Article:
Your child’s body needs a small amount of sodium to maintain the right amount of fluids in the body to keep nerves and muscles functioning, but too much sodium can lead to high blood pressure, which can contribute to heart disease. Studies show that American children consume twice the recommended amount of sodium.
    When talking about foods, salt and sodium are used interchangeably, but salt is actually the combination of sodium and chloride. Sodium is the unhealthy part of salt. Both are used to enhance flavor in foods as well as increase the shelf life of processed products. Chips, crackers, canned goods, and cured meats are just a few examples of high-sodium foods. Our experts say the best strategy you can use to reduce sodium is to eat out less and prepare most of your meals at home.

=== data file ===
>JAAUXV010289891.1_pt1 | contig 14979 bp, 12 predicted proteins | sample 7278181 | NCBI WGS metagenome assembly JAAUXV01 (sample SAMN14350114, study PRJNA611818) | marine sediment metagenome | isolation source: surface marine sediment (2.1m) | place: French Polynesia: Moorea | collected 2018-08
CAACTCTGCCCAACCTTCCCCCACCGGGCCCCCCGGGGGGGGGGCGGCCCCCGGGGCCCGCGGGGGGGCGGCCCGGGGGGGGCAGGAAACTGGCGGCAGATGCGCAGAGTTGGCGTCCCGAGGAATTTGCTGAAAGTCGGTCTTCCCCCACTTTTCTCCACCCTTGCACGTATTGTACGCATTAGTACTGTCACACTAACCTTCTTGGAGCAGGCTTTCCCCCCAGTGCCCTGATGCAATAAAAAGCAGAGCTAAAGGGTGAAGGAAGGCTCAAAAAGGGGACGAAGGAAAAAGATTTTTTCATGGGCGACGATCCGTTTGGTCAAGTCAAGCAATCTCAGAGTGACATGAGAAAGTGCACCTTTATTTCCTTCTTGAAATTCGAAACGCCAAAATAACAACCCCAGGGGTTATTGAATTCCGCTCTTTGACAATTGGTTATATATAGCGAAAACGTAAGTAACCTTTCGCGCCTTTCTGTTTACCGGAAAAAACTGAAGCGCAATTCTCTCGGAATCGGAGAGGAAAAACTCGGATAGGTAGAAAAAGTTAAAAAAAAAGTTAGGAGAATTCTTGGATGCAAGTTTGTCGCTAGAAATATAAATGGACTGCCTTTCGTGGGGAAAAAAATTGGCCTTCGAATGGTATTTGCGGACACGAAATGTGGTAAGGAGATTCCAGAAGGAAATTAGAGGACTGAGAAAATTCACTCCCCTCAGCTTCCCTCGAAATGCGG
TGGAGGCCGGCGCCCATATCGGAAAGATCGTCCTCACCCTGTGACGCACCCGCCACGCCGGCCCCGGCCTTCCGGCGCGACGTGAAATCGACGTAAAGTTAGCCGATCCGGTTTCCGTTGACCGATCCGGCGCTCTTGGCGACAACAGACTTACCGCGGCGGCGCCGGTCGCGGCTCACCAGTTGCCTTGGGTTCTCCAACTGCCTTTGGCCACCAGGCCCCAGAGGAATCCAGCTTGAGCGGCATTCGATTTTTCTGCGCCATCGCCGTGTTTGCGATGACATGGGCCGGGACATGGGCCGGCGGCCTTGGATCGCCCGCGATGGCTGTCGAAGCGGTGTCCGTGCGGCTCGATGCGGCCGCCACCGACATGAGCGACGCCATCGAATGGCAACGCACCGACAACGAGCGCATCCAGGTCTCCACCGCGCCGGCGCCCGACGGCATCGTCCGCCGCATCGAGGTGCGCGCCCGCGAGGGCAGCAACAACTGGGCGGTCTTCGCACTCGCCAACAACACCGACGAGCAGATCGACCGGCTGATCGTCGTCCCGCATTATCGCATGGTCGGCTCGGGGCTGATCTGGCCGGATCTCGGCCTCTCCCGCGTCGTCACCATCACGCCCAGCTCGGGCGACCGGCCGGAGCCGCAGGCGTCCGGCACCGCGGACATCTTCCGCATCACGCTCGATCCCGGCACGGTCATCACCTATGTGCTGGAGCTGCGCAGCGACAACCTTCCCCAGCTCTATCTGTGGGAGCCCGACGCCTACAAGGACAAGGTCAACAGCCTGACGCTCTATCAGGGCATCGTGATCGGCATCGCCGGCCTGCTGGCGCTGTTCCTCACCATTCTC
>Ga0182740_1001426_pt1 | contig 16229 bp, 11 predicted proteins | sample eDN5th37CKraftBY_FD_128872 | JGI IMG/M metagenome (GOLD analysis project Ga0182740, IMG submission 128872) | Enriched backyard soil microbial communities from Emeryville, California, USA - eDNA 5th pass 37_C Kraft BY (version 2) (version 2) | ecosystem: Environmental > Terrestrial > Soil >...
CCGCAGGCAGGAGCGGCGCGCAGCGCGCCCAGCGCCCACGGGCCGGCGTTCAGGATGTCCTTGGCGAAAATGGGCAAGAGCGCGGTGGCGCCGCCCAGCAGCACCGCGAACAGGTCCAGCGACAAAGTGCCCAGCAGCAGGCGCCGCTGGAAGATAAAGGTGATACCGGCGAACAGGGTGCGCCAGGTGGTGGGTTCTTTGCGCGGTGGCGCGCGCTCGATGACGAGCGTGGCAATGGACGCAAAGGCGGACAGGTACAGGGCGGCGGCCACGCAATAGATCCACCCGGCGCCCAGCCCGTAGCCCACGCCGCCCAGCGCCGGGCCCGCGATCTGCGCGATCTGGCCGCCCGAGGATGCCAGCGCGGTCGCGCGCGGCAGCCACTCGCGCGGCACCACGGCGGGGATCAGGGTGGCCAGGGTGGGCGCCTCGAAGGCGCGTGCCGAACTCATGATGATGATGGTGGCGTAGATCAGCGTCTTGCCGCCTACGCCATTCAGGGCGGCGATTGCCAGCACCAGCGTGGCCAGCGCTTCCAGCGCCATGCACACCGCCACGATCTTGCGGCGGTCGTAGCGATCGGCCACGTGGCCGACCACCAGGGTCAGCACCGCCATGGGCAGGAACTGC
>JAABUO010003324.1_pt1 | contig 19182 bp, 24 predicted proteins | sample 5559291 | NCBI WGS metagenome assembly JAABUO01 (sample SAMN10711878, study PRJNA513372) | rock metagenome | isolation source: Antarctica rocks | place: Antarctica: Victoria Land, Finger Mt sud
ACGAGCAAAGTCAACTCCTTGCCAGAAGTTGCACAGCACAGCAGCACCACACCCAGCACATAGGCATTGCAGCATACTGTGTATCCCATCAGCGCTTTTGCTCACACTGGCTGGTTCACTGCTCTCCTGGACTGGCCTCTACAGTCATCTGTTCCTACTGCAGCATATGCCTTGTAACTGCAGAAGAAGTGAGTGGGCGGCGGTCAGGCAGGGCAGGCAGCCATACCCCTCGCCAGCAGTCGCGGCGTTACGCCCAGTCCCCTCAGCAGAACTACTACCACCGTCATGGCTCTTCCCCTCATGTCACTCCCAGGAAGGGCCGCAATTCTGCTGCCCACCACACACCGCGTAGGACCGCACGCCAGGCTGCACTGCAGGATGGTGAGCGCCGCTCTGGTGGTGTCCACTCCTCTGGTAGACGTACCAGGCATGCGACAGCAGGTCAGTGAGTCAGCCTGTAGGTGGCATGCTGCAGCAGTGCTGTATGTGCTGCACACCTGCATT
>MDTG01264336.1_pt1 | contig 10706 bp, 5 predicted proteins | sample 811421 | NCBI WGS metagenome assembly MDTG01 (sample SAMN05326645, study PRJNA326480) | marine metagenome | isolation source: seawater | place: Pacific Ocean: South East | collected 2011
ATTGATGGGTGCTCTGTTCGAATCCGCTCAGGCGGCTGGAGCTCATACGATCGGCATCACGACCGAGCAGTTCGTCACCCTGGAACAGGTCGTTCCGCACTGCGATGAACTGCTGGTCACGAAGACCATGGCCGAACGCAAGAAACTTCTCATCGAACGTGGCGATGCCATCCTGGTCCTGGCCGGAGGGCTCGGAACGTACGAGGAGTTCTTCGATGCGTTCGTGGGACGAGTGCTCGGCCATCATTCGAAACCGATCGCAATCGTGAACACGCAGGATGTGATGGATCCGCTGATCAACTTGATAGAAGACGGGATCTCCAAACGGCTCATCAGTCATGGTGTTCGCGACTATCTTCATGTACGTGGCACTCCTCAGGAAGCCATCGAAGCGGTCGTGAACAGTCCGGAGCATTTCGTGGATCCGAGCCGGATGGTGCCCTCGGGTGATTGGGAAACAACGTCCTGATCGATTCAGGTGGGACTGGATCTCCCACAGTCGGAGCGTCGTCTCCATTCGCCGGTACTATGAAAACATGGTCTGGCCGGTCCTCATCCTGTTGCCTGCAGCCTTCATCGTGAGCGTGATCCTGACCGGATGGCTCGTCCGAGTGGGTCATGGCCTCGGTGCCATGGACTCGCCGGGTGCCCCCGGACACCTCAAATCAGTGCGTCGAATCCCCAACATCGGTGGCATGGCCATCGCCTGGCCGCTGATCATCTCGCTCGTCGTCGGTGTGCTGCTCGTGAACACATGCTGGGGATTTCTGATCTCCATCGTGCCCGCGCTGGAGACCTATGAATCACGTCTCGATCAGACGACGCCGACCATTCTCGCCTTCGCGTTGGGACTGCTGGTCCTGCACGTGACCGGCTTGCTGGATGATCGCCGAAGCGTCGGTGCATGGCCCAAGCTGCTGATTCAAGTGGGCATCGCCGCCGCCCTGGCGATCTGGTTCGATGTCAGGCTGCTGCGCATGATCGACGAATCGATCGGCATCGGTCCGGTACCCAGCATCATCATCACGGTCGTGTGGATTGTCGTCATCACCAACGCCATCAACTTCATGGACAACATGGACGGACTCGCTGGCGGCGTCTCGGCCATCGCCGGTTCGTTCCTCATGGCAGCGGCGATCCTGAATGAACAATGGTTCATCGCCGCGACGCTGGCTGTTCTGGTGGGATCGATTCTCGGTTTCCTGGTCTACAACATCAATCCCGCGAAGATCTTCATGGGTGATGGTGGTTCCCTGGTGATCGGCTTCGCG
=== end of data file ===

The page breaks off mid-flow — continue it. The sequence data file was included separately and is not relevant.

• Sodium & Salt: How Much?

    It is hard to track how much sodium your teen consumes, but knowing how much is too much can be helpful. According to the American Heart Association, you should limit your child’s intake of sodium to less than 1,500 milligrams per day. How much is that? In an average small French fry from a fast food chain, there are on average 420 milligrams of sodium. Add in the average quarter pound cheeseburger (1,233 milligrams), and your teen will have consumed more than her daily limit in one meal.
  • Added Sugars

    Found in many cereals, sweetened beverages, desserts, and candy, added sugars have no nutritional value and lots of calories. Added sugars are unhealthy choices for your child, and too much added sugar in your child’s diet can lead to obesity, which puts her at an increased risk of developing type 2 diabetes and other health conditions. According to the Centers for Disease Control, children today have a one in three chance of developing type 2 diabetes in their lifetime. For Hispanic children, that number is one in two.